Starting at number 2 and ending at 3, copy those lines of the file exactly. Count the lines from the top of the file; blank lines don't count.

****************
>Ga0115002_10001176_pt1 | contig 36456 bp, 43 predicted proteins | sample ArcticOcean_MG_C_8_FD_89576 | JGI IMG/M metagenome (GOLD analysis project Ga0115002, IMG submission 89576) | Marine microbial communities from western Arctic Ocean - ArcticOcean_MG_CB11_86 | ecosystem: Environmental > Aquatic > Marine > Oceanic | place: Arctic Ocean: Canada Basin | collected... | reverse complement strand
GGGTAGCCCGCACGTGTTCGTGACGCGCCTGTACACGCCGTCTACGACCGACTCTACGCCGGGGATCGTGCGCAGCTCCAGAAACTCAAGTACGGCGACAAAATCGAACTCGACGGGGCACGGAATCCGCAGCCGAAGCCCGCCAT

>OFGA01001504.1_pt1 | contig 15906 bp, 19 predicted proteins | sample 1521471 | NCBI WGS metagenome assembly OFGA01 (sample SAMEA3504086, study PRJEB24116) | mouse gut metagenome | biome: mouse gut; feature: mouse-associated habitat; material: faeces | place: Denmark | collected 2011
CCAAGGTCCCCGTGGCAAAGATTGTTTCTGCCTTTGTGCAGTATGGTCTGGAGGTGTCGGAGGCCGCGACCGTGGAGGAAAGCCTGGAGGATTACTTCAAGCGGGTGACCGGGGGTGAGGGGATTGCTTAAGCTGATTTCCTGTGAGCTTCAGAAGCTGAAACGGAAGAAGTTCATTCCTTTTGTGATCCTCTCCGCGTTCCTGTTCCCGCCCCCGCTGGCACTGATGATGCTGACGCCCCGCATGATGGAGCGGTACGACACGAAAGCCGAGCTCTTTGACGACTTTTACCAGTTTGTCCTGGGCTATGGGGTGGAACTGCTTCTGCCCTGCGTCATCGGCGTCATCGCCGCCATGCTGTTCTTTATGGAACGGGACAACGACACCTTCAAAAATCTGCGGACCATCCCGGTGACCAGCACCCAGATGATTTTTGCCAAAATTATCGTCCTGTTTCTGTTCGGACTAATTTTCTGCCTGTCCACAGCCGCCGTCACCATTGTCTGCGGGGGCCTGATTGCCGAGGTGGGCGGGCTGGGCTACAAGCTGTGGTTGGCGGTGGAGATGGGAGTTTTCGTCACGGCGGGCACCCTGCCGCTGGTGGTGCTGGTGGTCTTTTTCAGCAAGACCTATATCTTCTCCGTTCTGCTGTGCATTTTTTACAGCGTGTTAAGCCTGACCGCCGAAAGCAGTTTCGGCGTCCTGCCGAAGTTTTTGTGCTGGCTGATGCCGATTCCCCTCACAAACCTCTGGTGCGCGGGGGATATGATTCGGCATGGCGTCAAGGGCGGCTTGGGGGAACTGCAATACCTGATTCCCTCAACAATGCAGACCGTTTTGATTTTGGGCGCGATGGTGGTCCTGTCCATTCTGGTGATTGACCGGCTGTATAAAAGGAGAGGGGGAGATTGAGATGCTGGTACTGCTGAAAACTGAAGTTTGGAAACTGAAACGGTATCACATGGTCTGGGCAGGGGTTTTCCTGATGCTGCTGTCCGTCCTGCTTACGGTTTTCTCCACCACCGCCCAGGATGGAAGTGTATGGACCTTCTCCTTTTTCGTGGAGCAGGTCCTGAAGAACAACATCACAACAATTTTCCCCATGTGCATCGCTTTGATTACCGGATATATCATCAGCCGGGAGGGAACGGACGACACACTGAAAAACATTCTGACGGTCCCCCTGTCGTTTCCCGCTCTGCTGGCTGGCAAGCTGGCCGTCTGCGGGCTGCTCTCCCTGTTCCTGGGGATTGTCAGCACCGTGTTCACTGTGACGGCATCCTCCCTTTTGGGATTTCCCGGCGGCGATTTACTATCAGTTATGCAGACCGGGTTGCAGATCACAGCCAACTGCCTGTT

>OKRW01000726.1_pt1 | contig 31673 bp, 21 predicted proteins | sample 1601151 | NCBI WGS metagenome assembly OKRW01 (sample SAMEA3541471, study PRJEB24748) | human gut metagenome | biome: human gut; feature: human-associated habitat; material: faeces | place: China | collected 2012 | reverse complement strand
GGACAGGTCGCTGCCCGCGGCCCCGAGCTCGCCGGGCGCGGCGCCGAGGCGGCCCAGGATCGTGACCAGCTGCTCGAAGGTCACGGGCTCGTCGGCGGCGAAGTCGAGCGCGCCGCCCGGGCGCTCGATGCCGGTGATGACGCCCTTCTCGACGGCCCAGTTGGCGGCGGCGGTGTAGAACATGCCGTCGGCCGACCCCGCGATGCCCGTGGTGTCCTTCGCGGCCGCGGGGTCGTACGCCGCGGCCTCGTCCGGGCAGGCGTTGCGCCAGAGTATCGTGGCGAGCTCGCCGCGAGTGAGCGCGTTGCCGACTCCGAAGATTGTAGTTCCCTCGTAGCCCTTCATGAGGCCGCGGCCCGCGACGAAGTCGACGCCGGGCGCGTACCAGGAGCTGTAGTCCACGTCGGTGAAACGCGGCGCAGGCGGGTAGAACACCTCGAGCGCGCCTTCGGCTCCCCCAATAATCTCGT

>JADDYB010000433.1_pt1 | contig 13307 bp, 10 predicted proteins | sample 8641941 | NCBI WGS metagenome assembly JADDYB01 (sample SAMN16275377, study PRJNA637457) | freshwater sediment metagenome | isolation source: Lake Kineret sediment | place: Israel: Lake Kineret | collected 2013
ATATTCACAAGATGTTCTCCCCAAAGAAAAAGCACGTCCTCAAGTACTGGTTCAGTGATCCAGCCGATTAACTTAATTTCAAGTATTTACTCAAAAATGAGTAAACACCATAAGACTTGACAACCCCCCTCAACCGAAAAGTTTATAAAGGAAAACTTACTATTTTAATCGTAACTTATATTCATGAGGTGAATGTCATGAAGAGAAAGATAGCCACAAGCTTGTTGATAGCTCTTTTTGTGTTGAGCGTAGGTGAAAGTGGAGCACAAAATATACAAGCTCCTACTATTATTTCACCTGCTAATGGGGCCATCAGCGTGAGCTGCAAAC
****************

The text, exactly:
GGGTAGCCCGCACGTGTTCGTGACGCGCCTGTACACGCCGTCTACGACCGACTCTACGCCGGGGATCGTGCGCAGCTCCAGAAACTCAAGTACGGCGACAAAATCGAACTCGACGGGGCACGGAATCCGCAGCCGAAGCCCGCCAT

>OFGA01001504.1_pt1 | contig 15906 bp, 19 predicted proteins | sample 1521471 | NCBI WGS metagenome assembly OFGA01 (sample SAMEA3504086, study PRJEB24116) | mouse gut metagenome | biome: mouse gut; feature: mouse-associated habitat; material: faeces | place: Denmark | collected 2011